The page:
Linking Your Marker To A Reinforcer
It sounds simple, just click and follow up with a treat. So, how does your Chihuahua make the connection between that sound, the behavior, and the reward? Conditioning the clicker correctly does follow the basic principle of classical conditioning. If your Chihuahua hears a click, and that is immediately followed by the food, the click becomes a predictor that the food is coming.
Charge up, or link, the sound and food by clicking and immediately giving your Chihuahua a tiny, high value treat. Do this ten or fifteen times in a row, just click-treat, click-treat. After the series, click once and observe your Chihuahua’s response. He should look expectantly for a treat.
If you present the food before he hears the click, the click will not be relevant to your Chihuahua. It’s just extraneous noise that happens during a training session, so be careful with your timing. If your timing is correct and your food delivery is fluent, go ahead and start training.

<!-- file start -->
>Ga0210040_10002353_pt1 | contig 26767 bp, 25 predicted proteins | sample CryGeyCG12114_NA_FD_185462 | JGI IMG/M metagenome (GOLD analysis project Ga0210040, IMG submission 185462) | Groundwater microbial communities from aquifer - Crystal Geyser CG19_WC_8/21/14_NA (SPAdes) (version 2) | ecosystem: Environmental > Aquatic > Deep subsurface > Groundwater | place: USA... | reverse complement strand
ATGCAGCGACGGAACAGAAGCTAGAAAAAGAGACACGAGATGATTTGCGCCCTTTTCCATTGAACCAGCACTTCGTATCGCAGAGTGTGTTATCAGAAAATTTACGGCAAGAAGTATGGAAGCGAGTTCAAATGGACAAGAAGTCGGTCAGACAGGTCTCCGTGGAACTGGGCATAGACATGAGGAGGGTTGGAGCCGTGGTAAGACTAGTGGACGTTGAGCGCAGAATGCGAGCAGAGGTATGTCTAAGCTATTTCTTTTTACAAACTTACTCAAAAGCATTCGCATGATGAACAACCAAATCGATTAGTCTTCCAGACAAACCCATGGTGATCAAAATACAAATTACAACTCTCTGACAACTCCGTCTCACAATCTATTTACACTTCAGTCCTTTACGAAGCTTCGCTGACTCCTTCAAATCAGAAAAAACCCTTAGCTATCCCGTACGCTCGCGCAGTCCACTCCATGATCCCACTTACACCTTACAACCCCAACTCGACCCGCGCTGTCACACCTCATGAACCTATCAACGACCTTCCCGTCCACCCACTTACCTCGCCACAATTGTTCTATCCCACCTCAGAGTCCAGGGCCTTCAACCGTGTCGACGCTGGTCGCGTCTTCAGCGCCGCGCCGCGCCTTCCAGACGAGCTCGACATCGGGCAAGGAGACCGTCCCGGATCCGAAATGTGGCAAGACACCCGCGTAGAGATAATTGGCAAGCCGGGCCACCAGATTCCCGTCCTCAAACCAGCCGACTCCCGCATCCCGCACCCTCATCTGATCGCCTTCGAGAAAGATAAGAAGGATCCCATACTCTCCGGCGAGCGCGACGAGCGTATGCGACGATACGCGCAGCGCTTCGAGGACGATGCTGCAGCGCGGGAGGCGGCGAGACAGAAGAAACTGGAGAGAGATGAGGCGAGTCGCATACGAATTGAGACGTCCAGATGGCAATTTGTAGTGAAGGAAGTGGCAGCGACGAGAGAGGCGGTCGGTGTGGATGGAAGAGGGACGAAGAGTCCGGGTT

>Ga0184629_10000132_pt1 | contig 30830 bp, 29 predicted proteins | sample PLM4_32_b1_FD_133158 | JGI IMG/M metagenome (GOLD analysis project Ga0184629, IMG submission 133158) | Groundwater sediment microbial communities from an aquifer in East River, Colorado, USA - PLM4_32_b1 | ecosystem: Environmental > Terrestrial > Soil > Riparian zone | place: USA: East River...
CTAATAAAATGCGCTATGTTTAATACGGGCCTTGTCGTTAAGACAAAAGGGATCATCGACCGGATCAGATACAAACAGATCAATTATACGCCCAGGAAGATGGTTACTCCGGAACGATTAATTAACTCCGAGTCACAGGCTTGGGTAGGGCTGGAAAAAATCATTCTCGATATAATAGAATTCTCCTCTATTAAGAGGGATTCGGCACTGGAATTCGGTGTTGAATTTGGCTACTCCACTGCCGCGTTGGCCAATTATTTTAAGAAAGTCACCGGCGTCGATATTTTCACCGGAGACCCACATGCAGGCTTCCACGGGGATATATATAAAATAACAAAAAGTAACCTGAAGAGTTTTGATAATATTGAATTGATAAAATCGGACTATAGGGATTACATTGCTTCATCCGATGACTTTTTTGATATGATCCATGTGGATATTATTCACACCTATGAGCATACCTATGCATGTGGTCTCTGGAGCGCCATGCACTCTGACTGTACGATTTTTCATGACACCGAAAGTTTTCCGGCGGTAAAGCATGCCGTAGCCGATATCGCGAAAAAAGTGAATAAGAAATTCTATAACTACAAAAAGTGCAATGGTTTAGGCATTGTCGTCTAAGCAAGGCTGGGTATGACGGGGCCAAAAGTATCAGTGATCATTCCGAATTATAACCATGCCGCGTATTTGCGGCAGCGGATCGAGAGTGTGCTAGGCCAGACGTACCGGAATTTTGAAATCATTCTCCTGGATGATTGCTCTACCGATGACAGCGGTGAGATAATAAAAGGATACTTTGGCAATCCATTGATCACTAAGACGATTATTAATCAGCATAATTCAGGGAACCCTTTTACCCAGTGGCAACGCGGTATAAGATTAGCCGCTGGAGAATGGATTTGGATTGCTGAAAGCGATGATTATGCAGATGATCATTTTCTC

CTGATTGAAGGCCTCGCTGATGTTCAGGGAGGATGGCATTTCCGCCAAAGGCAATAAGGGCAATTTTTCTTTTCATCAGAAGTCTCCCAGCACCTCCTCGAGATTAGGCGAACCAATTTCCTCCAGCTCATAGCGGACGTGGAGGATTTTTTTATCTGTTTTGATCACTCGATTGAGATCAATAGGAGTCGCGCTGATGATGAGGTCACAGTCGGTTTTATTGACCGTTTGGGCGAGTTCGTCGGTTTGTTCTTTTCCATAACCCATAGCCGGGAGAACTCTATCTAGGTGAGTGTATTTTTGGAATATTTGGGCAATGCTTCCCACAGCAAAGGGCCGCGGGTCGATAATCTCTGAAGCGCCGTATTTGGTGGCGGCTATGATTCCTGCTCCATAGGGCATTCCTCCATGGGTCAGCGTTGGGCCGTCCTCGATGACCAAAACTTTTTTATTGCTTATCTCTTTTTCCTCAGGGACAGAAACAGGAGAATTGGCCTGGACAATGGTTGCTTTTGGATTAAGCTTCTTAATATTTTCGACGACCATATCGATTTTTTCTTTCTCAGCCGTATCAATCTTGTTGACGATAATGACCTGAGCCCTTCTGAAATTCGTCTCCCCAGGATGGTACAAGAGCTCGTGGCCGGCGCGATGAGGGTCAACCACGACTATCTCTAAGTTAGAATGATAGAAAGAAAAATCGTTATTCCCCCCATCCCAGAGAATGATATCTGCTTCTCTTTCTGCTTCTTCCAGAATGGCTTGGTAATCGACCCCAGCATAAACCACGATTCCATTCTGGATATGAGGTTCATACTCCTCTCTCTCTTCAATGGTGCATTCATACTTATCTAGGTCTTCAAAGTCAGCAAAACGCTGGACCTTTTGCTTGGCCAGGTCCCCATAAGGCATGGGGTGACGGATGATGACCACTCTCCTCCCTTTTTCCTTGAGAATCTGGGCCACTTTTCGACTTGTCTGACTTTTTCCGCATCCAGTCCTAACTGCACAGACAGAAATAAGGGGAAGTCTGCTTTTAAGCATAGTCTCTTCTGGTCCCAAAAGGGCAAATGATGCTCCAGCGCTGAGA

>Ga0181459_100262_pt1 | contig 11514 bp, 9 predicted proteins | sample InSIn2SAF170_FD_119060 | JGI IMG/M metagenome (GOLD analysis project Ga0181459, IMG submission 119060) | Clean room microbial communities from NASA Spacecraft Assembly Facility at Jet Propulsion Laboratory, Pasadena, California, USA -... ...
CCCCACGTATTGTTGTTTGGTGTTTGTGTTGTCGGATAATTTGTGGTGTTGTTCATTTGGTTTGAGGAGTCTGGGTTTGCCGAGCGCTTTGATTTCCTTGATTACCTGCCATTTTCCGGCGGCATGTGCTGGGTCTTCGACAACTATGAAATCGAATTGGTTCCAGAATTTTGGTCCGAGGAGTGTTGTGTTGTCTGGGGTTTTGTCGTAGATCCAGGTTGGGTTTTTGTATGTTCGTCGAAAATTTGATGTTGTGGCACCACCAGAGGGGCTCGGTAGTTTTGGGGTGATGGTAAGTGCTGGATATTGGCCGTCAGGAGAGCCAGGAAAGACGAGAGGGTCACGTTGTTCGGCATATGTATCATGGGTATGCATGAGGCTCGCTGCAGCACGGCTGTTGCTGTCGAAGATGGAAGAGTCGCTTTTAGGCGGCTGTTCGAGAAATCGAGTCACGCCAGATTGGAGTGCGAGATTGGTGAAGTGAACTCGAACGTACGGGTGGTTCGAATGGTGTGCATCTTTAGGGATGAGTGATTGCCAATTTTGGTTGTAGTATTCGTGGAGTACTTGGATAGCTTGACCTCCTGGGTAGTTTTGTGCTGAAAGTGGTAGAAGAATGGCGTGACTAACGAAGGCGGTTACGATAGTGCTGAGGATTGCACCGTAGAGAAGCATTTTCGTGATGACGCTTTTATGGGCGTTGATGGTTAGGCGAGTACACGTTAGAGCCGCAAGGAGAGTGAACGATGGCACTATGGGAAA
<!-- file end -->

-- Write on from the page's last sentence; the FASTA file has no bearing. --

If your Chihuahua is startled by the clicking sound initially, or won’t eat after hearing the sound, you should modify the sound. Hold the clicker behind your back, hold it in your pocket, or wrap it in tape to muffle the sound initially. It is loud, and some dogs are easily startled especially if you are directing the sound toward them.
If your Chihuahua won’t eat, try a softer sound such as a pen cap click. Once your Chihuahua is comfortable with the softer sound, you can reintroduce the muffled clicker, and then move onto using it at full volume.